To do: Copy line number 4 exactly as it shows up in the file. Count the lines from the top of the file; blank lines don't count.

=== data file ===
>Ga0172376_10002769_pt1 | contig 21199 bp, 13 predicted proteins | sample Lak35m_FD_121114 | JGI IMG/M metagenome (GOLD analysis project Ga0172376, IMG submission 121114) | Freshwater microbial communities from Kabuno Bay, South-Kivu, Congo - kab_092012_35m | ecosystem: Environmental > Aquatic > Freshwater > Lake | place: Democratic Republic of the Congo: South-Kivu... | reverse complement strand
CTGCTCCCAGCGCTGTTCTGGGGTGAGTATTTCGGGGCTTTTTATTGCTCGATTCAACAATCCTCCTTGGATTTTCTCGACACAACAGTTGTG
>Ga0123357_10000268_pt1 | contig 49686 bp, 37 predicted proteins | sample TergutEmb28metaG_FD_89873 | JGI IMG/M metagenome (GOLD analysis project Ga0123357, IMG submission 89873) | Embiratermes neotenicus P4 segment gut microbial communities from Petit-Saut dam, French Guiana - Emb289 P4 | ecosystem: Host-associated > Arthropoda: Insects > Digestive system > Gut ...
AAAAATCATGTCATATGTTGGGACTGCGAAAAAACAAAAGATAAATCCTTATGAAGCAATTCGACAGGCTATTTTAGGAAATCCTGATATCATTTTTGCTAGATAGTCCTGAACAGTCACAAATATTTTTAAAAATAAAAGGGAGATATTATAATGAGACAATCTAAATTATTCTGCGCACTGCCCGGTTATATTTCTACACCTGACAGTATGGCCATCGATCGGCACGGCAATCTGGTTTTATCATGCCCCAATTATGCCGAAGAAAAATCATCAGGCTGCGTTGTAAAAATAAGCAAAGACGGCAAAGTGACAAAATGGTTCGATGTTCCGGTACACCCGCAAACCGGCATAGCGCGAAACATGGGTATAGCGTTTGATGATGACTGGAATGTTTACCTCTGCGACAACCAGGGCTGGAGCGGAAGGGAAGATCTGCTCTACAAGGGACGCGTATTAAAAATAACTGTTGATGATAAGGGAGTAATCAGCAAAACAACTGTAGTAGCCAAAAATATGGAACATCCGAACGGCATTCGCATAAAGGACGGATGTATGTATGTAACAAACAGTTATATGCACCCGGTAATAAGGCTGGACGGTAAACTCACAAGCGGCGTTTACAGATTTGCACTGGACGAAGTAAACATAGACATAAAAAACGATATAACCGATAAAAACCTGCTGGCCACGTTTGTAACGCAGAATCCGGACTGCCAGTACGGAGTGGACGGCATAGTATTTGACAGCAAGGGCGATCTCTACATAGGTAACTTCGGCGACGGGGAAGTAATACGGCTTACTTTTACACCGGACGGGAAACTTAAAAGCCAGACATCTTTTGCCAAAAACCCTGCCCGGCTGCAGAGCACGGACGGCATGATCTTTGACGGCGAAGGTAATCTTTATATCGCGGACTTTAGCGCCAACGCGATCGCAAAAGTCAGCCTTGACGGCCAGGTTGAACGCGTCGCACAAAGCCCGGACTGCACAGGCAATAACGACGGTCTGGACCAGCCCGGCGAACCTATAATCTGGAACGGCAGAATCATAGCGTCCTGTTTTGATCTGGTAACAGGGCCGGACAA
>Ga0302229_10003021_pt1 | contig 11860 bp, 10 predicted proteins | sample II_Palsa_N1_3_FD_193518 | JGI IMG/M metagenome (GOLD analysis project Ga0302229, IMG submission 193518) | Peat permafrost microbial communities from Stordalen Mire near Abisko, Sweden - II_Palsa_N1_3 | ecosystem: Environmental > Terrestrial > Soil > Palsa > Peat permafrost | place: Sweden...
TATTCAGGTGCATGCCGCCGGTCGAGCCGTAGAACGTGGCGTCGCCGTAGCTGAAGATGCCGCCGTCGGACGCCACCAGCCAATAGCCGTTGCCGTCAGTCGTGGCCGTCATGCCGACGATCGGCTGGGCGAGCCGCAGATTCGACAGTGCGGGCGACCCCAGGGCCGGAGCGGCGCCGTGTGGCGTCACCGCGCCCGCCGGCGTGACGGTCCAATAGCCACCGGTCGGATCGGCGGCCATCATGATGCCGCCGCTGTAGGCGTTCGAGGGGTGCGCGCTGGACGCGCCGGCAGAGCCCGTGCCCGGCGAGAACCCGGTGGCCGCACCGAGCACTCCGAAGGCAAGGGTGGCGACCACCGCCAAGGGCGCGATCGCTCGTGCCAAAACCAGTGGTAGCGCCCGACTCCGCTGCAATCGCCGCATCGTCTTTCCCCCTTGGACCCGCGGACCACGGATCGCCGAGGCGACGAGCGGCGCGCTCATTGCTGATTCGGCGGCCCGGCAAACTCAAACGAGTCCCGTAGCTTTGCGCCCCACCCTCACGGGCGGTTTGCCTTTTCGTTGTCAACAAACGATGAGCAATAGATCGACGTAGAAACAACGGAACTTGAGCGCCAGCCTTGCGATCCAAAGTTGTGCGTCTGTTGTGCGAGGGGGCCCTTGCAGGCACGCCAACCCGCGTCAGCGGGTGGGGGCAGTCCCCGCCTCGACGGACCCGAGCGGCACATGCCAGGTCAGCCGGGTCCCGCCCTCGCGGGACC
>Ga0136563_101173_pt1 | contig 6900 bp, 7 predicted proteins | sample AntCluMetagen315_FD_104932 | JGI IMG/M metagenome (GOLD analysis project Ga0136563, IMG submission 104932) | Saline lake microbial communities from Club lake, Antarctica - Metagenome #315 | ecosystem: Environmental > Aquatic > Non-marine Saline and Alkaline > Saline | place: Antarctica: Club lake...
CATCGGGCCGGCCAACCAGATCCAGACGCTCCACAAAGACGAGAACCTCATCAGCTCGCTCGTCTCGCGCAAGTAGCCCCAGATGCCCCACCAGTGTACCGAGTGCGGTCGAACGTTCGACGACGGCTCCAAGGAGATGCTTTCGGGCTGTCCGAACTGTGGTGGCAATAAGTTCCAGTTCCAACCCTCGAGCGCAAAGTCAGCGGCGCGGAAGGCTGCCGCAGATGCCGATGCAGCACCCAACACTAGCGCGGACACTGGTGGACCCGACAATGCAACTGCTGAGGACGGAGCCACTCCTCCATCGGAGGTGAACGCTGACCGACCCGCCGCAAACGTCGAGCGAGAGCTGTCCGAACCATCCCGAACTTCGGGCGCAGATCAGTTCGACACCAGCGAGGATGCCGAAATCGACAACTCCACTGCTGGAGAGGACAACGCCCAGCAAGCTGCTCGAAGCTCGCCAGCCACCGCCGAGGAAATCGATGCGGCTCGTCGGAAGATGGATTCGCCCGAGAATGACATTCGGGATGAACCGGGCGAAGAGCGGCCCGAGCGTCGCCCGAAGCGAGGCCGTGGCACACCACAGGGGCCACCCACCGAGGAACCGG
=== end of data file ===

AAAAATCATGTCATATGTTGGGACTGCGAAAAAACAAAAGATAAATCCTTATGAAGCAATTCGACAGGCTATTTTAGGAAATCCTGATATCATTTTTGCTAGATAGTCCTGAACAGTCACAAATATTTTTAAAAATAAAAGGGAGATATTATAATGAGACAATCTAAATTATTCTGCGCACTGCCCGGTTATATTTCTACACCTGACAGTATGGCCATCGATCGGCACGGCAATCTGGTTTTATCATGCCCCAATTATGCCGAAGAAAAATCATCAGGCTGCGTTGTAAAAATAAGCAAAGACGGCAAAGTGACAAAATGGTTCGATGTTCCGGTACACCCGCAAACCGGCATAGCGCGAAACATGGGTATAGCGTTTGATGATGACTGGAATGTTTACCTCTGCGACAACCAGGGCTGGAGCGGAAGGGAAGATCTGCTCTACAAGGGACGCGTATTAAAAATAACTGTTGATGATAAGGGAGTAATCAGCAAAACAACTGTAGTAGCCAAAAATATGGAACATCCGAACGGCATTCGCATAAAGGACGGATGTATGTATGTAACAAACAGTTATATGCACCCGGTAATAAGGCTGGACGGTAAACTCACAAGCGGCGTTTACAGATTTGCACTGGACGAAGTAAACATAGACATAAAAAACGATATAACCGATAAAAACCTGCTGGCCACGTTTGTAACGCAGAATCCGGACTGCCAGTACGGAGTGGACGGCATAGTATTTGACAGCAAGGGCGATCTCTACATAGGTAACTTCGGCGACGGGGAAGTAATACGGCTTACTTTTACACCGGACGGGAAACTTAAAAGCCAGACATCTTTTGCCAAAAACCCTGCCCGGCTGCAGAGCACGGACGGCATGATCTTTGACGGCGAAGGTAATCTTTATATCGCGGACTTTAGCGCCAACGCGATCGCAAAAGTCAGCCTTGACGGCCAGGTTGAACGCGTCGCACAAAGCCCGGACTGCACAGGCAATAACGACGGTCTGGACCAGCCCGGCGAACCTATAATCTGGAACGGCAGAATCATAGCGTCCTGTTTTGATCTGGTAACAGGGCCGGACAA